PY : First big name live concert was Count Basie in maybe 1958, Sonny Payne on drums. Huge impression. Soon after this I saw [Duke] Ellington, [Louis] Armstrong, Cannonball [Adderly] ; they all came over on tour. Buddy Rich in 1966 knocked us all out and urged me to work more on some chops.

CM : Was the dixieland you heard the British trad [traditional] bands ?

PY : I don’t know how or why but I liked better the US bands. Trad didn’t quite make it with me except for the Alex Welsh band which had a great drummer, Lennie Hastings. We have to be careful because dixieland, New Orleans, and Chicago style are sort of the same feel.

CM : Do you still like or listen to dixieland ?

PY : I still listen to dixieland. Eddie Condon and all the great guys who played with him, Bob Crosby with Ray Bauduc on drums, Pete Fountain with Jack Sperling on drums. I never stopped listening to Louis Armstrong and Sidney Bechet. These guys are just too strong to forget about.

CM : Can you give me your birth date and place ?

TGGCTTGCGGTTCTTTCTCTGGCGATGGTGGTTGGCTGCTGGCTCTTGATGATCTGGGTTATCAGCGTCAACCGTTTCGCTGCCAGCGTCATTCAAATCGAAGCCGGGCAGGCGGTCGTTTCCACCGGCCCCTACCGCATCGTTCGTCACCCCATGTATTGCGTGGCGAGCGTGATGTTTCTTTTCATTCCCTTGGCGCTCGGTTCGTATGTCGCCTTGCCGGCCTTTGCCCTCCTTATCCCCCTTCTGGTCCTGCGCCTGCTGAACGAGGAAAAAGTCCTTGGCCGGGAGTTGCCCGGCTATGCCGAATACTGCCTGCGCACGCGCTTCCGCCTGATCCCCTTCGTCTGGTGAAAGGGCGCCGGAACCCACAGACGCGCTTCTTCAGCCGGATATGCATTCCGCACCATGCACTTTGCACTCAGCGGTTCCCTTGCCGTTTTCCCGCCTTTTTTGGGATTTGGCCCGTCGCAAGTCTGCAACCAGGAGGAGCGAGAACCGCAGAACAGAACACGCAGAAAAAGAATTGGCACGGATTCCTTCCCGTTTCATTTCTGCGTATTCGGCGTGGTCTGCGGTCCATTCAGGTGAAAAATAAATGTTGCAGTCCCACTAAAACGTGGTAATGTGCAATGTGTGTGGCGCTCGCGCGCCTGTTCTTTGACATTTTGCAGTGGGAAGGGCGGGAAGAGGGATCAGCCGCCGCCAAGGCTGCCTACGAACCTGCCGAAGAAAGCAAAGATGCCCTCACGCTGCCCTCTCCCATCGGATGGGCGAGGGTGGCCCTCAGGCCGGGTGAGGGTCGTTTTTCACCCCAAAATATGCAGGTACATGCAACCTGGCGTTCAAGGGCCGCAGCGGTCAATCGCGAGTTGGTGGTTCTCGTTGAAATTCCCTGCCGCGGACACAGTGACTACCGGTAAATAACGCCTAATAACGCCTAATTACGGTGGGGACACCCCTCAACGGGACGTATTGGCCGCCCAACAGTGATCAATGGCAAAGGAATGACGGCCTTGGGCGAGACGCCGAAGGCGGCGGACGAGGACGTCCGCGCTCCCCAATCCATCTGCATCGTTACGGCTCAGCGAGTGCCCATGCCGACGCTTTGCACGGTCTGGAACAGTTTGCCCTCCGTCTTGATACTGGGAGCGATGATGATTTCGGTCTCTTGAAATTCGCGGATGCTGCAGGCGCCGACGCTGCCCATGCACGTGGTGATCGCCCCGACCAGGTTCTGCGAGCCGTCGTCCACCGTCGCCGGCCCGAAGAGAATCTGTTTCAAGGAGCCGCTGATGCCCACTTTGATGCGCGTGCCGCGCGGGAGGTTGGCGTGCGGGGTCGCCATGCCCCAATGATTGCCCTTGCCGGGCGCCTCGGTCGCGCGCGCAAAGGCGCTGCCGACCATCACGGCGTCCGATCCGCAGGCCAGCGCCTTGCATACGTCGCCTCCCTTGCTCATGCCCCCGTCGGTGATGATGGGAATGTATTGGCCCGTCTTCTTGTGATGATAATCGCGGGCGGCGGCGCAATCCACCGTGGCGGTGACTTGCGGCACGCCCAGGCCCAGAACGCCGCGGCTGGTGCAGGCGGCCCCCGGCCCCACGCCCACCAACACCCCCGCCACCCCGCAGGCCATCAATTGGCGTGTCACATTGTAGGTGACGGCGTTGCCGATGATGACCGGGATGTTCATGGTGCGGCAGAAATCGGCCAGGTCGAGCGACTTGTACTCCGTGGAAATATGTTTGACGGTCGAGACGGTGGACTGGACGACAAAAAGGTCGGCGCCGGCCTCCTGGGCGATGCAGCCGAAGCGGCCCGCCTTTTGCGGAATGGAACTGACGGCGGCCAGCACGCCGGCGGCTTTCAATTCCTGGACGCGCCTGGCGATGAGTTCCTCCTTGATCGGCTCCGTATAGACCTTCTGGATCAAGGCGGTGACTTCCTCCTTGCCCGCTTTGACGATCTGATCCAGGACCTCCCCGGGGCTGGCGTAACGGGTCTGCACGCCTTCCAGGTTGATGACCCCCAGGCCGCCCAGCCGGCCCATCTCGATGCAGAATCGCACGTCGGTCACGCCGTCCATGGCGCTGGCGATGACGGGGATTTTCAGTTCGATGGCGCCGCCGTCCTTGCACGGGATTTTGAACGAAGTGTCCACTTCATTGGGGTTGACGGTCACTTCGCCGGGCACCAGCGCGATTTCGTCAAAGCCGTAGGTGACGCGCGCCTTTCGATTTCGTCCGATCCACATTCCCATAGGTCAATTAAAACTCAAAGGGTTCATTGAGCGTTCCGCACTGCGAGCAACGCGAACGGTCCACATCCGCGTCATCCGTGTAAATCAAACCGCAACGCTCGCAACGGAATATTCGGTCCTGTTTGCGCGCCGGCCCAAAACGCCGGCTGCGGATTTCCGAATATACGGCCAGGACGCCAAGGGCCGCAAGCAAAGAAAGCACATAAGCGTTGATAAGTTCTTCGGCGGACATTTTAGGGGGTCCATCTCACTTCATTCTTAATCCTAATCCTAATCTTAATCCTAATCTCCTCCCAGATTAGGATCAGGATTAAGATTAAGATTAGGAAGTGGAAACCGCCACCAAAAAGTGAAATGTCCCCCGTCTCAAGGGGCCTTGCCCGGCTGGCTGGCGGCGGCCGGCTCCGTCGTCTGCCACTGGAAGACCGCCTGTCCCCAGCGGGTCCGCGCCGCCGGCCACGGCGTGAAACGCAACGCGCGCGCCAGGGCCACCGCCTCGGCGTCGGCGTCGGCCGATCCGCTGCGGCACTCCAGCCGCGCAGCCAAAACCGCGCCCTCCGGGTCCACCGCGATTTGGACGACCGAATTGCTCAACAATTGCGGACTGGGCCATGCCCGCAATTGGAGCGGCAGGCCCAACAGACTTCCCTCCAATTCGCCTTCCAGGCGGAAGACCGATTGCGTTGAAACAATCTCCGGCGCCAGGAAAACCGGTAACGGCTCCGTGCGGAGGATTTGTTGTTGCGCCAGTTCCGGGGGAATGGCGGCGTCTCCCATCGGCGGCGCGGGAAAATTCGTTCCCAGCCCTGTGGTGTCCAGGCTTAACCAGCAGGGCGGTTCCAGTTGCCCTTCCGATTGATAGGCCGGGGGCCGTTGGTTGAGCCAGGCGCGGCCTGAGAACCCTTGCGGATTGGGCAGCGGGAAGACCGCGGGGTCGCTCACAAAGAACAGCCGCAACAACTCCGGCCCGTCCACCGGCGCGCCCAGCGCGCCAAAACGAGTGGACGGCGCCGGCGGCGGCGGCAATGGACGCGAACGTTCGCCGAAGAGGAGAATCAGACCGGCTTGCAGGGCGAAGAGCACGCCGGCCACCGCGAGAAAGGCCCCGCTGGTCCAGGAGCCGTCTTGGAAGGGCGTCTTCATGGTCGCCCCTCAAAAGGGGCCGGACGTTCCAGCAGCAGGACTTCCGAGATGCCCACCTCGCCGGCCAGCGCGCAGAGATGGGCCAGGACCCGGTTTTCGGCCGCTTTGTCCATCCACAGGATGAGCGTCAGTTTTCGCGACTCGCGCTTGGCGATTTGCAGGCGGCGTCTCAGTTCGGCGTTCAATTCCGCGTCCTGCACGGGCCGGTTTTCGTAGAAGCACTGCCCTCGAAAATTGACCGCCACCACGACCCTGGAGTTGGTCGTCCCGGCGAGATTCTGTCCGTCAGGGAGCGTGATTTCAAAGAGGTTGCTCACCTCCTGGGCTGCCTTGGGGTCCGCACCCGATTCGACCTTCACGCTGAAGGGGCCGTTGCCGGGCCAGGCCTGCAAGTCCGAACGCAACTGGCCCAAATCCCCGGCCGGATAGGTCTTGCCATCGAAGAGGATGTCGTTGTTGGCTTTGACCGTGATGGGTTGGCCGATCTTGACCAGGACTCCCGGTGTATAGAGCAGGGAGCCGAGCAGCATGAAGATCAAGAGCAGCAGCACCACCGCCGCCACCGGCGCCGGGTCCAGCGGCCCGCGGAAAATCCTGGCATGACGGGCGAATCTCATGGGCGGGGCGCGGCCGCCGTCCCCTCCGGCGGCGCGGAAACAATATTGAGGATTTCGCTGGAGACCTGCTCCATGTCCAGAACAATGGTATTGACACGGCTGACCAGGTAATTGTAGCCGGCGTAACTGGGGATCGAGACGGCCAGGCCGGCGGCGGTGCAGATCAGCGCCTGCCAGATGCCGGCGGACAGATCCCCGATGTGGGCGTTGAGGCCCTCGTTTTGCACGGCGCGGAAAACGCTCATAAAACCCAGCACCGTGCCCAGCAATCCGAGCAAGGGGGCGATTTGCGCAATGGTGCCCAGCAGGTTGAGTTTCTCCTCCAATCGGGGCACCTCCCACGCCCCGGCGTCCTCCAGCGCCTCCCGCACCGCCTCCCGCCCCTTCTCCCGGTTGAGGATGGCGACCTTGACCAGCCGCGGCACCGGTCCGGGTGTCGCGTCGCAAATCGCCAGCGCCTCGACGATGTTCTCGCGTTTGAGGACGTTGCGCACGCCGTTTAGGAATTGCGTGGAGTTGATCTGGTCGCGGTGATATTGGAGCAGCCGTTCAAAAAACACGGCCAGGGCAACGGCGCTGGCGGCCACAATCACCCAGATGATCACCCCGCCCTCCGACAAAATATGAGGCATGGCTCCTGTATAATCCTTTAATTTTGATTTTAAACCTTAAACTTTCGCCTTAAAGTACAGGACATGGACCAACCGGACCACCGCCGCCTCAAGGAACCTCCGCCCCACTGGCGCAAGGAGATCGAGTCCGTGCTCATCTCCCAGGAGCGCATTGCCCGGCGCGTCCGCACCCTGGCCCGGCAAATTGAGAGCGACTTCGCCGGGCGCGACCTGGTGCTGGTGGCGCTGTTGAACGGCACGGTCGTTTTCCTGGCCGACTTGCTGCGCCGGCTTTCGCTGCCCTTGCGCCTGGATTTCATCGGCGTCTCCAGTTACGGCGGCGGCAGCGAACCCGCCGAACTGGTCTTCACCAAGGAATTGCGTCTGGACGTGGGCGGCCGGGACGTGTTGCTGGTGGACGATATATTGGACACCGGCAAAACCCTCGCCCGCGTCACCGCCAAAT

PY : Middlesbrough UK, August 15, 1942.

CM : Did you play other instruments ?

PY : My mother wanted me to play the clarinet because she loved Benny Goodman. But I loved the rimshots and tom-toms of Krupa which were exciting for me. Later at school I played the trumpet in addition to drums.

CM : I know Spencer brought in some skiffle influence. Were you interested or involved with skiffle yourself ?

PY : I had a skiffle group at school with two guitars, tea chest bass, me and a trumpet player. I’m sure we were crap. I lost interest after my school days. It was a bit insipid, like folk music. I like sexy music. Remember what jazz and rock ’n roll really mean. It’s all to do with fucking.

CM : Did you have a mentor early or later that inspired you or opened doors for you ?